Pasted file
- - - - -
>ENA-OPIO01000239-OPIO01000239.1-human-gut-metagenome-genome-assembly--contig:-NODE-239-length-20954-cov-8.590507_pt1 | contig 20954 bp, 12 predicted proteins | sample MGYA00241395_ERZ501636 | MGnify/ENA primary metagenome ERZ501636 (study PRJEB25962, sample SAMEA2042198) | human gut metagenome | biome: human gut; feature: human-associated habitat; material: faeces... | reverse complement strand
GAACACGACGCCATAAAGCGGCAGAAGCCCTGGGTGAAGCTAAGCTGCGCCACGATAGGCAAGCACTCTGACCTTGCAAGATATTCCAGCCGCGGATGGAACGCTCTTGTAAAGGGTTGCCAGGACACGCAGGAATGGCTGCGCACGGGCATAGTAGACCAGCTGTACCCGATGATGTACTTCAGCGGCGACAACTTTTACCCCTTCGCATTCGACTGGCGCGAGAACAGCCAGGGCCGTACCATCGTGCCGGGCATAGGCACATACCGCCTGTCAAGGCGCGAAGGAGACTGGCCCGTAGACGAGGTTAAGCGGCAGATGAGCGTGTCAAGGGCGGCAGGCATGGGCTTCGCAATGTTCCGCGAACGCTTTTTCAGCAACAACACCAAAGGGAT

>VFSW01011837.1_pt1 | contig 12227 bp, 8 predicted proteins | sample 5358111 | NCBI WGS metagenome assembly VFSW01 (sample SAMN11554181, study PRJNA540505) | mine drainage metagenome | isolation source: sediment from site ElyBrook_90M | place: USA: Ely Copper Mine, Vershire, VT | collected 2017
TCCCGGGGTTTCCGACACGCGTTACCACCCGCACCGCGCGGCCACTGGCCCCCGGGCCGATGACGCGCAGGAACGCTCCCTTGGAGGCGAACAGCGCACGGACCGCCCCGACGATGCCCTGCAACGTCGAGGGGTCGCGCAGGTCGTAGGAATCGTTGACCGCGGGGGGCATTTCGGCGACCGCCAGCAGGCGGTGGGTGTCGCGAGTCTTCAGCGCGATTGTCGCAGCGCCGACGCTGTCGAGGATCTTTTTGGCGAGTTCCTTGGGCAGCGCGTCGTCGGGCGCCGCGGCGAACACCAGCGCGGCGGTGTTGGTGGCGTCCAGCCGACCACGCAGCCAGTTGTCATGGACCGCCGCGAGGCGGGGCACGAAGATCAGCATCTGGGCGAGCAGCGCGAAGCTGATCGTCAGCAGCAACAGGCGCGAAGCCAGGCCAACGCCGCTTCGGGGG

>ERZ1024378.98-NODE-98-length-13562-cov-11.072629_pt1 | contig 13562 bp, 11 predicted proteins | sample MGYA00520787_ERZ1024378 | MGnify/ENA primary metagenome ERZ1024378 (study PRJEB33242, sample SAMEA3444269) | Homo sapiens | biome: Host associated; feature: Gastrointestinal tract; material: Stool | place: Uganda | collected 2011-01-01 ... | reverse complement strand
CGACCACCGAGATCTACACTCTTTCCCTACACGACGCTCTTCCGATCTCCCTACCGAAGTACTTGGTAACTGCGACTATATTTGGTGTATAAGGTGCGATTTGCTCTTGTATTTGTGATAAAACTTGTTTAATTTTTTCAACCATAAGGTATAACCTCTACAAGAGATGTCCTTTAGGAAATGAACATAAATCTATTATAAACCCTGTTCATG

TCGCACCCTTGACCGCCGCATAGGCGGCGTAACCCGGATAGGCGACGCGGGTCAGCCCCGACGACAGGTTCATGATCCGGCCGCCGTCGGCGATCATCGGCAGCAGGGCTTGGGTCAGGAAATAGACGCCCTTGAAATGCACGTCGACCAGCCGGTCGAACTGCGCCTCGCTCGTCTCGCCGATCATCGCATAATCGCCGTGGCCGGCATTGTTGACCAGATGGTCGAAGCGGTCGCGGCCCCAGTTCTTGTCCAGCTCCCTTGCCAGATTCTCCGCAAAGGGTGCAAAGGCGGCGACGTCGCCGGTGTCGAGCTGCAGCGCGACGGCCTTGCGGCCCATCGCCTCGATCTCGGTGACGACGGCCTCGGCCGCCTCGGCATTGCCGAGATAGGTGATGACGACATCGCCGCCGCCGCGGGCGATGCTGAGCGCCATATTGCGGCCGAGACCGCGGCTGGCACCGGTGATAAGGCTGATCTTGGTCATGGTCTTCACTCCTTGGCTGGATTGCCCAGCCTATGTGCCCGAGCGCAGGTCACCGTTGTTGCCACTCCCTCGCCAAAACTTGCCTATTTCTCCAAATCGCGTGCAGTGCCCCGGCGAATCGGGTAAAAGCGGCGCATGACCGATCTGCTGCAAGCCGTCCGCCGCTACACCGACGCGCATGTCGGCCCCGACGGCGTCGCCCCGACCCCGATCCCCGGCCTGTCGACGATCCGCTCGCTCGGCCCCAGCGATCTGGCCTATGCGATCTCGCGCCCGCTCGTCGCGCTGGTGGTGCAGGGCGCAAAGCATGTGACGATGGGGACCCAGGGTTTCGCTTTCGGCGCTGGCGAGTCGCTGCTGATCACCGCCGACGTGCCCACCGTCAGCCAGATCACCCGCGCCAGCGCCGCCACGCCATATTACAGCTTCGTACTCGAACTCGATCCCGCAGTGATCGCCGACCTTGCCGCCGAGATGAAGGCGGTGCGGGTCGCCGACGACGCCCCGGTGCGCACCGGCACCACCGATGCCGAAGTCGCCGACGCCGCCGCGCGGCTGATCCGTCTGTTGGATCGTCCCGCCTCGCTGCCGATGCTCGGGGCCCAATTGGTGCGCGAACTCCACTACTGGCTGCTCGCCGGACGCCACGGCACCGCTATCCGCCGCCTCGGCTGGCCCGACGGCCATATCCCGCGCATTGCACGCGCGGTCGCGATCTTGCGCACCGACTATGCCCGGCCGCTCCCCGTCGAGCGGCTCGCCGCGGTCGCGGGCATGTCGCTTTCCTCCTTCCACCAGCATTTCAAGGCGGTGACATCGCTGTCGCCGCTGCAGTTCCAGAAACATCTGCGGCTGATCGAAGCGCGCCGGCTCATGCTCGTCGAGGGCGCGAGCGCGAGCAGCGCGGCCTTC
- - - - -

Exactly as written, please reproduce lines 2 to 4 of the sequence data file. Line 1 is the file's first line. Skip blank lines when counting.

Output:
GAACACGACGCCATAAAGCGGCAGAAGCCCTGGGTGAAGCTAAGCTGCGCCACGATAGGCAAGCACTCTGACCTTGCAAGATATTCCAGCCGCGGATGGAACGCTCTTGTAAAGGGTTGCCAGGACACGCAGGAATGGCTGCGCACGGGCATAGTAGACCAGCTGTACCCGATGATGTACTTCAGCGGCGACAACTTTTACCCCTTCGCATTCGACTGGCGCGAGAACAGCCAGGGCCGTACCATCGTGCCGGGCATAGGCACATACCGCCTGTCAAGGCGCGAAGGAGACTGGCCCGTAGACGAGGTTAAGCGGCAGATGAGCGTGTCAAGGGCGGCAGGCATGGGCTTCGCAATGTTCCGCGAACGCTTTTTCAGCAACAACACCAAAGGGAT

>VFSW01011837.1_pt1 | contig 12227 bp, 8 predicted proteins | sample 5358111 | NCBI WGS metagenome assembly VFSW01 (sample SAMN11554181, study PRJNA540505) | mine drainage metagenome | isolation source: sediment from site ElyBrook_90M | place: USA: Ely Copper Mine, Vershire, VT | collected 2017
TCCCGGGGTTTCCGACACGCGTTACCACCCGCACCGCGCGGCCACTGGCCCCCGGGCCGATGACGCGCAGGAACGCTCCCTTGGAGGCGAACAGCGCACGGACCGCCCCGACGATGCCCTGCAACGTCGAGGGGTCGCGCAGGTCGTAGGAATCGTTGACCGCGGGGGGCATTTCGGCGACCGCCAGCAGGCGGTGGGTGTCGCGAGTCTTCAGCGCGATTGTCGCAGCGCCGACGCTGTCGAGGATCTTTTTGGCGAGTTCCTTGGGCAGCGCGTCGTCGGGCGCCGCGGCGAACACCAGCGCGGCGGTGTTGGTGGCGTCCAGCCGACCACGCAGCCAGTTGTCATGGACCGCCGCGAGGCGGGGCACGAAGATCAGCATCTGGGCGAGCAGCGCGAAGCTGATCGTCAGCAGCAACAGGCGCGAAGCCAGGCCAACGCCGCTTCGGGGG